By: Lauren Mangion
CLICK HERE FOR VIDEO: Meet the Locals – Poplar Bluff Organics
Potatoes are the most consumed vegetable in North America, mostly because of our unfaltering adoration of the french fry. But what most people don’t realize is that the potato world reaches far beyond the Russet Burbank variety we are most familiar with. If anyone has watched or read, “The Botany of Desire”, you will recall the strange, alien looking tubers grown in the Andes, for instance. Closer to home, in Strathmore, Alberta, there is a potato farm trying to stretch people’s potato horizons- Poplar Bluff Organics.
Poplar Bluff has been in operation since 1985, under the competent eye of enthusiastic farmer/owner Rosemary Wotske. Rosemary had wanted to be a farmer since the age of twelve when she visited a family farm and was so enamored she had to be physically placed in the car to go home. Her undergraduate studies in physiology and biochemistry and a Masters in genetics adds to her knowledge and willingness to experiment with lesser known potato varieties. At one time she was growing up to 30 different potato types. We learned from Rosemary that where she is located near Strathmore is called the “Palliser Triangle”, with a high cold desert climate. It is challenging to produce high yields, but does contribute to sweeter, better tasting root vegetables with a higher mineral content.
Though the farm has followed organic practices since its inception in 1985, Rosemary was one of the pioneers of the organic certification in 1998. At this time she noticed growing support for organic methods and she didn’t feel like such a “lone voice in the wilderness”. She’s had great success with growing organically, and it allows her to exercise her science background and knowledge of nature’s systems. She’s even found that she’s been able to influence some of her neighboring farms. 2 years ago, after a hailstorm decimated many crops and left many farms in a state of turmoil, Rosemary hired a crop plane to fertilize the soil with sugar and fish fertilizer. She was able to save a large number of her crop, which was enough evidence for several of her neighbors to employ the same technique. Rosemary is a great believer in leading by example, and not preaching. She feels a lot of hope in the fact that in her farming community, farmers are starting to be financially viable once again by moving into the organics industry.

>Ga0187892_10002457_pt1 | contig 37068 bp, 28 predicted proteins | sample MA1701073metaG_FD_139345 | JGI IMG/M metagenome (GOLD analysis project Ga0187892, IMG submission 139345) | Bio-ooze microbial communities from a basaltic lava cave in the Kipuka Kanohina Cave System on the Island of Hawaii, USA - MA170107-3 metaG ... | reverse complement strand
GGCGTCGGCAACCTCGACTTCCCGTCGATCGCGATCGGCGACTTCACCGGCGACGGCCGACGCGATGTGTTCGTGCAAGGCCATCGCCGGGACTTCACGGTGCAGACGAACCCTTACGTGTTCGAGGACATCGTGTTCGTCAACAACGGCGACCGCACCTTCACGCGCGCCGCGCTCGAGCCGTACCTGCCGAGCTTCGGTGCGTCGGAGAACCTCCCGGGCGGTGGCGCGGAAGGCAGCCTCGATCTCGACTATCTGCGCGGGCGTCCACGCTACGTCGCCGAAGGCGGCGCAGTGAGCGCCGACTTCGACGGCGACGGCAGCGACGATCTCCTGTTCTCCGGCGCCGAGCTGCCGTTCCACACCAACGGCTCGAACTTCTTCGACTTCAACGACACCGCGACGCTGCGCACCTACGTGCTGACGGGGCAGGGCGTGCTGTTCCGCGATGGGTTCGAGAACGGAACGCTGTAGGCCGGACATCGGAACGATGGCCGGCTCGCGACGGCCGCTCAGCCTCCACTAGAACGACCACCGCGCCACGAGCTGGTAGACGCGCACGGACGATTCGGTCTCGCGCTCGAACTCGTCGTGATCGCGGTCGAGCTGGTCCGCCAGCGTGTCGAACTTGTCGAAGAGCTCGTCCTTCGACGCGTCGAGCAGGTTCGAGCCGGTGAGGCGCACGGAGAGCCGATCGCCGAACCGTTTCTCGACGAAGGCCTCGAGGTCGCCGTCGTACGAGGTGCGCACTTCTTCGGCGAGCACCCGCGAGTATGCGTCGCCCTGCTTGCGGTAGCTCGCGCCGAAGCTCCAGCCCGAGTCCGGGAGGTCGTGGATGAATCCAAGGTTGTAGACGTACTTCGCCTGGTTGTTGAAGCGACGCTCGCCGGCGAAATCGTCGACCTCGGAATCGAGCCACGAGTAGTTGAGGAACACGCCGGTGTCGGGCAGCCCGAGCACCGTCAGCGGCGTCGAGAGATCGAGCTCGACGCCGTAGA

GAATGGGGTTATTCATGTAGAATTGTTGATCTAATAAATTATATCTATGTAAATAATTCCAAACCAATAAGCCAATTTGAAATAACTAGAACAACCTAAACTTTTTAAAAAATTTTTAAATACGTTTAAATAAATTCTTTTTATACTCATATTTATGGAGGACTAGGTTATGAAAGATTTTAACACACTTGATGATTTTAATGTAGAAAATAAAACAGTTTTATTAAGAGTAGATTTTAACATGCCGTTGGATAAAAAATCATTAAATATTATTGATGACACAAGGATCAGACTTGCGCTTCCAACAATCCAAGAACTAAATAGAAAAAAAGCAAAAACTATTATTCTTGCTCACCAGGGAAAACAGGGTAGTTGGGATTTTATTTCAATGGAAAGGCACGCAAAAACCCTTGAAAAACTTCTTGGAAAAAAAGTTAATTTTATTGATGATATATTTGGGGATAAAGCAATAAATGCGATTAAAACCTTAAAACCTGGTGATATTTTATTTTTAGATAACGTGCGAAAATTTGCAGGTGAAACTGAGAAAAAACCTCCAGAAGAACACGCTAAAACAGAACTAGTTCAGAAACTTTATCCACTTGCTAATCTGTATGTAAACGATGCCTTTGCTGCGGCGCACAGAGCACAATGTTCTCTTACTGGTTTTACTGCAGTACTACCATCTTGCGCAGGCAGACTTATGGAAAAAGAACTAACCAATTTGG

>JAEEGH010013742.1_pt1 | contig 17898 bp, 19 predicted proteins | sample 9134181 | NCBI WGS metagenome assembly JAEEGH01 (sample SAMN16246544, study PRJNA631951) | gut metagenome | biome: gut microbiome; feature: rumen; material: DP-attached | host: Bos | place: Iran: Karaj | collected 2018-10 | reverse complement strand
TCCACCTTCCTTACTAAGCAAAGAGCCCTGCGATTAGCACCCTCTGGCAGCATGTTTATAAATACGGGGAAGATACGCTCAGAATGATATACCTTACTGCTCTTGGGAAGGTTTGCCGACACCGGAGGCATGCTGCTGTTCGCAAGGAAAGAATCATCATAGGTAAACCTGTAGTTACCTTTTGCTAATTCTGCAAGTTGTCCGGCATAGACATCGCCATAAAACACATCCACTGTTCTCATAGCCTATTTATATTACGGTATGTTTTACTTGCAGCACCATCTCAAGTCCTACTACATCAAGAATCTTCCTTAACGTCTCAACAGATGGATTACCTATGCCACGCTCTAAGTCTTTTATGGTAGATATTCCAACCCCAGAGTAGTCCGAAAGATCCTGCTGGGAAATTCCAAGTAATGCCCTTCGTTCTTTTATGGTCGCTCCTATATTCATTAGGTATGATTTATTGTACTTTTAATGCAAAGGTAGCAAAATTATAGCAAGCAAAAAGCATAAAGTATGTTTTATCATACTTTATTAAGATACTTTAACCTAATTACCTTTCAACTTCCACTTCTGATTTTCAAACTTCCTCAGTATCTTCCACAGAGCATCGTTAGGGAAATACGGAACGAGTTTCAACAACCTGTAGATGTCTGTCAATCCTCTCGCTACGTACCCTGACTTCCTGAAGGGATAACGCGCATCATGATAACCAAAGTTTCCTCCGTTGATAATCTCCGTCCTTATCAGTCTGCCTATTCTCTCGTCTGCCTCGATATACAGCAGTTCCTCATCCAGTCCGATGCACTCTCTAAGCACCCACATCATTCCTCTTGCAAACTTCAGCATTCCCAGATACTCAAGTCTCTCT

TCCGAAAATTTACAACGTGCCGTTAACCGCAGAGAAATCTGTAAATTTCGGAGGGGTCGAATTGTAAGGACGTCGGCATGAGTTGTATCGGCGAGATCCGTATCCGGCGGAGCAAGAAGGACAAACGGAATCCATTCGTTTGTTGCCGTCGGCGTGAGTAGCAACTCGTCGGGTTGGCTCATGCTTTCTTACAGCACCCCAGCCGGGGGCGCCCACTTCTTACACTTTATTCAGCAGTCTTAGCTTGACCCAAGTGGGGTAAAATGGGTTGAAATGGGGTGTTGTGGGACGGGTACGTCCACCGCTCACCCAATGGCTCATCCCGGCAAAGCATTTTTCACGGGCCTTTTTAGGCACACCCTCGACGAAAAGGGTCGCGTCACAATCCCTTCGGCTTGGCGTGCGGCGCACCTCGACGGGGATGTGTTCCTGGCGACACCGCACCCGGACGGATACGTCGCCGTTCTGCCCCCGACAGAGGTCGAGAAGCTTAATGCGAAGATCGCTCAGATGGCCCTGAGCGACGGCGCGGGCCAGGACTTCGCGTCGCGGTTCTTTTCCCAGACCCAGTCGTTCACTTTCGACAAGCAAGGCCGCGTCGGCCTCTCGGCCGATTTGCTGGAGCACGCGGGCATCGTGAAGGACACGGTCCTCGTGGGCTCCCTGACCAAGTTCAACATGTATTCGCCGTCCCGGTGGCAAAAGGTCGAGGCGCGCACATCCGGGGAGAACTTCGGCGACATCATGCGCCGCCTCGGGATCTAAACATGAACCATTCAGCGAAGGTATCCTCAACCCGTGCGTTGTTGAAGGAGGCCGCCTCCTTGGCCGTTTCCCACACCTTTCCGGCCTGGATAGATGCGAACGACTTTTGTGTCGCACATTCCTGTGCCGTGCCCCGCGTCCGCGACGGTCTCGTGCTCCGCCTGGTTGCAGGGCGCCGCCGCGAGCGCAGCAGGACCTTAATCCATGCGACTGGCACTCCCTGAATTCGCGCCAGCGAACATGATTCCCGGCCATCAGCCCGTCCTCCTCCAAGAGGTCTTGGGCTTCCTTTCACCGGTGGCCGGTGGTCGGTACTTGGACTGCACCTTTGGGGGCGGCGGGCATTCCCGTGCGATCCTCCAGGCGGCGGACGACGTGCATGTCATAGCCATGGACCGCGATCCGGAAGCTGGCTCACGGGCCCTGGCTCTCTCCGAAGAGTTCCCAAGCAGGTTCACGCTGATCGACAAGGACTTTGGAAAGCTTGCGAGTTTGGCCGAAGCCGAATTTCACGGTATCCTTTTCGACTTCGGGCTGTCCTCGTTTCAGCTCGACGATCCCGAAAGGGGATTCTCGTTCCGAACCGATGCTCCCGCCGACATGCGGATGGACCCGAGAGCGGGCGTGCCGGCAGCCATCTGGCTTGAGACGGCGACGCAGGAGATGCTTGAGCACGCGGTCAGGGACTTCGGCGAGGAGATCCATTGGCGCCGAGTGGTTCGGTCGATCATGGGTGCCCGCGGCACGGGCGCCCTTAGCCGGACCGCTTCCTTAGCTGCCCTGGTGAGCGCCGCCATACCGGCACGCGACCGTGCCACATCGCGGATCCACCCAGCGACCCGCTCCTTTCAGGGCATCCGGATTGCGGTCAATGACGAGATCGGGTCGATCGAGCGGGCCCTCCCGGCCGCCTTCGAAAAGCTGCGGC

After all these years, Rosemary still gets a thrill at harvest time when the potatoes emerge from the soil. I’m quite certain that the immense flavor and freshness will give those of you new to Poplar Bluff a thrill as well. Look for them in the grocery section of Community Natural Foods, sporting CNF’s new red “local” tags to help you to more easily identify the many local producers we carry and support!